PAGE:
Legacy Gallery, November 5-7
This story was featured in the November 2015 issue of Southwest Art magazine. Get the Southwest Art November 2015 print issue or digital download now–then subscribe to Southwest Art and never miss another story
Legacy Gallery kicks off the Scottsdale art season with its annual Fall Open House on Thursday, November 5, from 7 to 9 p.m. The broad-based exhibition showcases works by 30 artists from Legacy’s stable, including Glenn Dean, C. Michael Dudash, G. Harvey, David Mann, Charles Fritz, Kenny McKenna, and Robert Peters, among others. At least 30 new pieces are on view, accompanied by additional recent works from the select group.
The show coincides with the exhibition A Salute to the Cowboy Artists of America and a Patron: 50 Years of Amazing Contributions to the American West, which opens Saturday, November 7, at Western Spirit: Scottsdale’s Museum of the West. Featuring art by members of the Cowboy Artists of America, the exhibition celebrates a half century of compositions created to record and preserve western culture in the United States. Legacy Gallery artists who also belong to the CAA are Teal Blake, Tom Browning, John Coleman, Loren Entz, Oreland Joe, T.D. Kelsey, Mehl Lawson, Paul Moore, and Jason Rich.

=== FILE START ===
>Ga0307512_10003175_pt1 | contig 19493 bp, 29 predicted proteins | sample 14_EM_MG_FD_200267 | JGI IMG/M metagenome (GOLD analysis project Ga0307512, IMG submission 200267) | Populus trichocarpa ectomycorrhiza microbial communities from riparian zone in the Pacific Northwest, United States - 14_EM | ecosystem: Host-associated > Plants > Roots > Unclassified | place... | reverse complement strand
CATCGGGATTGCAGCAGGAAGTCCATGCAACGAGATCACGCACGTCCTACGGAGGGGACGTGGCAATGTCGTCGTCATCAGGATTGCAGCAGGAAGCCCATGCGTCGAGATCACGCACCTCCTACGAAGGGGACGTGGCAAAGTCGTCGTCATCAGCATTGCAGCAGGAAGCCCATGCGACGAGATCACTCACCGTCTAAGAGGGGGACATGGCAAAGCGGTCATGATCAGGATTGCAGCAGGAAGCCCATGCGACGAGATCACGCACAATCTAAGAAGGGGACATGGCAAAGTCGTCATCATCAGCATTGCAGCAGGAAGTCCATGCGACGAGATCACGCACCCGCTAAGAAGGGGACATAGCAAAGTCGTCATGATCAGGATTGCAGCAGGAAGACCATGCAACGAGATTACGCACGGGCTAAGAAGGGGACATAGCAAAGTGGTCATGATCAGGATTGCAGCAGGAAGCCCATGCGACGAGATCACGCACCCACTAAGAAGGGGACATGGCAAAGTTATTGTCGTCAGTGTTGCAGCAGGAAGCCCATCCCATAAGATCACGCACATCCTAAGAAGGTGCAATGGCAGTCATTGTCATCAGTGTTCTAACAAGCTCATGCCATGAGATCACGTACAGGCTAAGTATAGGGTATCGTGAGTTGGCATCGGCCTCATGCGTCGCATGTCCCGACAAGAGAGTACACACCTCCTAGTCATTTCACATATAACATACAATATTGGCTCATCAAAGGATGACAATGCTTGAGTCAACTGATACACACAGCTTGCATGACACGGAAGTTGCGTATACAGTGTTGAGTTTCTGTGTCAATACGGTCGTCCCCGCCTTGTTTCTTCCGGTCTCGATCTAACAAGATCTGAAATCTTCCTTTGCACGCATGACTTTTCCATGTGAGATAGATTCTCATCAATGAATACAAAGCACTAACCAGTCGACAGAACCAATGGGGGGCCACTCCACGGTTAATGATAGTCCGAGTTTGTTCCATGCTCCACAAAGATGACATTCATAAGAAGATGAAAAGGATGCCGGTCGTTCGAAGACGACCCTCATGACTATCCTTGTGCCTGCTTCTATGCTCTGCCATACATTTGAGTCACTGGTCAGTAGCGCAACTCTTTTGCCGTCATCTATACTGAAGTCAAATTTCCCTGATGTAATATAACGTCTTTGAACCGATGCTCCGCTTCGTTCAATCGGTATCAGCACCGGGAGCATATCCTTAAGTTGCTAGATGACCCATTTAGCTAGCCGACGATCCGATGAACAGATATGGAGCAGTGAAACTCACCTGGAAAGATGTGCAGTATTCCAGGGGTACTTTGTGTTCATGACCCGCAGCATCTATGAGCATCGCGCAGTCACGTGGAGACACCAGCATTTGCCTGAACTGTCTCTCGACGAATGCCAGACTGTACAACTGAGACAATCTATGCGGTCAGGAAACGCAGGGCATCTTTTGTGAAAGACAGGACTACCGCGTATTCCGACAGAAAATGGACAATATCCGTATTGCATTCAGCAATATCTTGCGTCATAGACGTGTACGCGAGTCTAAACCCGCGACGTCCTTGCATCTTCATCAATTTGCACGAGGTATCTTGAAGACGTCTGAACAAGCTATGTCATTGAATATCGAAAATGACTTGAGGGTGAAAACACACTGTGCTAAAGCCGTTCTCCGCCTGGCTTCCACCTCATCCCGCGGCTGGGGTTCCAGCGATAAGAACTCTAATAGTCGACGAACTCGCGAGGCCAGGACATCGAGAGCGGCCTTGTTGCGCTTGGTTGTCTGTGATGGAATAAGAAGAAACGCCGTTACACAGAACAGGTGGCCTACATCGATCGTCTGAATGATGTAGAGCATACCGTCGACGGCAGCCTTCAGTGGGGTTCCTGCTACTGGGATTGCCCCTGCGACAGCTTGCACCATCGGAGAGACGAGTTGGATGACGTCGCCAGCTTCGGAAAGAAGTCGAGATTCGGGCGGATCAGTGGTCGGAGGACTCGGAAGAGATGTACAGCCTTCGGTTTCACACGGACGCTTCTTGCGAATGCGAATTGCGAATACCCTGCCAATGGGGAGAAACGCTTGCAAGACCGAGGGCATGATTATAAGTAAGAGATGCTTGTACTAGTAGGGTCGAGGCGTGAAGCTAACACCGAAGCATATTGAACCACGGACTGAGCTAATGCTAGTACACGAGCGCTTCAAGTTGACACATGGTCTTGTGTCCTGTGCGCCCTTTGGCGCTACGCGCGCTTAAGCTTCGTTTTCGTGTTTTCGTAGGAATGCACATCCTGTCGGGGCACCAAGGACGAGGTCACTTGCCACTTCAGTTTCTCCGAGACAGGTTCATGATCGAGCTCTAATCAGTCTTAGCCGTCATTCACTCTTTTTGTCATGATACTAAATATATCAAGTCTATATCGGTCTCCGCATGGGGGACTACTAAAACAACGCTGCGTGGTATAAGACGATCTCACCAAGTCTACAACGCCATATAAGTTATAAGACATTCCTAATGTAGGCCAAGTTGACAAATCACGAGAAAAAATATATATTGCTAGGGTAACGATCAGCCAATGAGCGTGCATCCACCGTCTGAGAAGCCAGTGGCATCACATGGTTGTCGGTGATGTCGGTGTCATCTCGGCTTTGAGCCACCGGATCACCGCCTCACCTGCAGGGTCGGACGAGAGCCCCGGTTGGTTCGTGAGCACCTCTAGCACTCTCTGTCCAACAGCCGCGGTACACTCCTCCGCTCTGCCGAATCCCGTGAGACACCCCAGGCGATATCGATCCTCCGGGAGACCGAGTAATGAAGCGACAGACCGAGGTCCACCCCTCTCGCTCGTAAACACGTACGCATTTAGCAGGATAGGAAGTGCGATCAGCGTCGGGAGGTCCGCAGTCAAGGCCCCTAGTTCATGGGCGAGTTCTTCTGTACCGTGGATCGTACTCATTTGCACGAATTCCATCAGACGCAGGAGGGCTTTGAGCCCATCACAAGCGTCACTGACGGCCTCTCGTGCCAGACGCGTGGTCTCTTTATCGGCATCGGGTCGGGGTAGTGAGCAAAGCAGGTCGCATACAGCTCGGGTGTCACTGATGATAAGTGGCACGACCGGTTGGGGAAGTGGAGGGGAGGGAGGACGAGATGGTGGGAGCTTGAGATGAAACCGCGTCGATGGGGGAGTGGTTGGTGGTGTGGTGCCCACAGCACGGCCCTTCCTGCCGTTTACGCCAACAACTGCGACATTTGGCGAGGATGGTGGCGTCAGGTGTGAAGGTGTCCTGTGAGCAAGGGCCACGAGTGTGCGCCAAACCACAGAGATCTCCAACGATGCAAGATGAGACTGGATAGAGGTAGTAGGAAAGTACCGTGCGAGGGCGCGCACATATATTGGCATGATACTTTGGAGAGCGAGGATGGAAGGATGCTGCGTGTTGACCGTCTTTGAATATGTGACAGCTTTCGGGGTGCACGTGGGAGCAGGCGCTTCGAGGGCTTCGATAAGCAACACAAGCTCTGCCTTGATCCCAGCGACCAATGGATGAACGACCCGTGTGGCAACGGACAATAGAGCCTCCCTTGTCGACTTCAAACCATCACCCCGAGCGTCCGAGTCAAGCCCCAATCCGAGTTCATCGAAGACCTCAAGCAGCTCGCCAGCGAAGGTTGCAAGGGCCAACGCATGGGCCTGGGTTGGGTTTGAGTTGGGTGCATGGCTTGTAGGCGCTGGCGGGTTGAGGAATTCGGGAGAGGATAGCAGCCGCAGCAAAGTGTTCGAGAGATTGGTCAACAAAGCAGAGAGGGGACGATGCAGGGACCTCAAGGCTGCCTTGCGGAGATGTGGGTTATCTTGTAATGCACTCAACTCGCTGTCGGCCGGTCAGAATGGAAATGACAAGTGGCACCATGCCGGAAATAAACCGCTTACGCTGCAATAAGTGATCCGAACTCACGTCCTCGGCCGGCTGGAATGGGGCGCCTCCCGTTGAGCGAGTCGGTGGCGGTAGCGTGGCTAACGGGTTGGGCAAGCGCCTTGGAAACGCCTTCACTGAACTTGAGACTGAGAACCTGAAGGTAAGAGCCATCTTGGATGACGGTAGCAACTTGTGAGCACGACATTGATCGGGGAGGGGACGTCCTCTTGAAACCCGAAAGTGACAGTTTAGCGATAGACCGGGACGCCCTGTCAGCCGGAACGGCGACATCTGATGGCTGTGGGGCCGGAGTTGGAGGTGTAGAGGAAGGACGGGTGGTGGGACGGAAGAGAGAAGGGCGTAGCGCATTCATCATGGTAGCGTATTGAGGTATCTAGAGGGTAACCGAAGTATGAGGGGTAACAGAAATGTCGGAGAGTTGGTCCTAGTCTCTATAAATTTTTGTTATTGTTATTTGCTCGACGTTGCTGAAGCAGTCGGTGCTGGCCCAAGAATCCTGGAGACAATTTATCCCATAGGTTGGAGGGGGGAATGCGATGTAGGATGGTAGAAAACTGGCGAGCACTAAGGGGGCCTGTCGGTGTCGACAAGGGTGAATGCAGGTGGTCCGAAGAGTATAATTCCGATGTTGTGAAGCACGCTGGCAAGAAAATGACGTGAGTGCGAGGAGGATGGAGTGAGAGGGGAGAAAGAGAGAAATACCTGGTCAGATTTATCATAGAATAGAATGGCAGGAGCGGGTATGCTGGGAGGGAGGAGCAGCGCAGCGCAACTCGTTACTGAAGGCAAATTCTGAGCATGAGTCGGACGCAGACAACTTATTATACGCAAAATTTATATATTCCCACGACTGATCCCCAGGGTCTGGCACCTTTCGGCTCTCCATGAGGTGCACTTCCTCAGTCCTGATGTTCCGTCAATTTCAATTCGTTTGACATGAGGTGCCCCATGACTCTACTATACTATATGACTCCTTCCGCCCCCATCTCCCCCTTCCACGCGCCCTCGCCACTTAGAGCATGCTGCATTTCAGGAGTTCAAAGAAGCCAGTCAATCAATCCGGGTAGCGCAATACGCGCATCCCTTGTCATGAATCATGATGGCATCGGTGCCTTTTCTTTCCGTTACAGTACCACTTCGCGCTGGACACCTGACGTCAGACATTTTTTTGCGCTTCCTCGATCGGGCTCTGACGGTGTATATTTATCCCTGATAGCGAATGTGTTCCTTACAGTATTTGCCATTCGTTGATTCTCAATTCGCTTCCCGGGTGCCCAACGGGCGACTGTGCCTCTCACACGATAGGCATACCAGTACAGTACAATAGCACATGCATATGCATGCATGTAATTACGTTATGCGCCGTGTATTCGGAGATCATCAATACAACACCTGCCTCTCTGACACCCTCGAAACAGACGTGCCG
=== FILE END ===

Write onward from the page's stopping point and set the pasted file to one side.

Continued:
Janell Grady, the gallery’s marketing manager, says, “We are extremely excited about our Fall Open House coinciding with the Cowboy Artists of America 50th anniversary retrospective. For the past 27 years, we have been proud to represent so many of the CAA artists. We congratulate them on 50 years of creating quality western art and sharing it with so many.”
Noted sculptor and CAA member Coleman debuts his newest bronze at the Fall Open House. Titled THE HEALER, the vividly realistic sculpture evokes a palpable sense of emotion. Impressive detail work throughout the piece brings the Native American medicine man to life, giving him a contemplative yet energetic presence. “Most Native American tribes believe that health is an expression of the spirit,” says Coleman of the piece, “and a continual process of staying strong spiritually leads to great strength, physically and mentally.” The sage figure holds symbols of his work as well, most notably a dragonfly cross, which, according to the artist, “represents infinite possibilities.”
FOLLOWING COLD TRACKS, a panoramic landscape by gallery artist Fritz, also makes its exhibition premiere at the Open House. A study in crystalline whites and blues, the painting presents a wintry narrative inspired by an unusually striking atmosphere the artist experienced on a visit to Wyoming’s Fort Phil Kearny. Of the visual story, Fritz remarks, “These Bannock Indians have worked their way east into the valley known as Davey Jackson’s Hole, named for a white trader. They are hoping to catch up with the elk that left these tracks the night before. As evidenced by their trade blankets, firearms, and horse tack, these Bannocks have come to appreciate the newcomers and the advantages that come from trading with the fur men.” A student of history as well as an accomplished plein-air artist, Fritz adeptly combines figures and events of the past with real-time experiences in the outdoors. —Elizabeth L. Delaney
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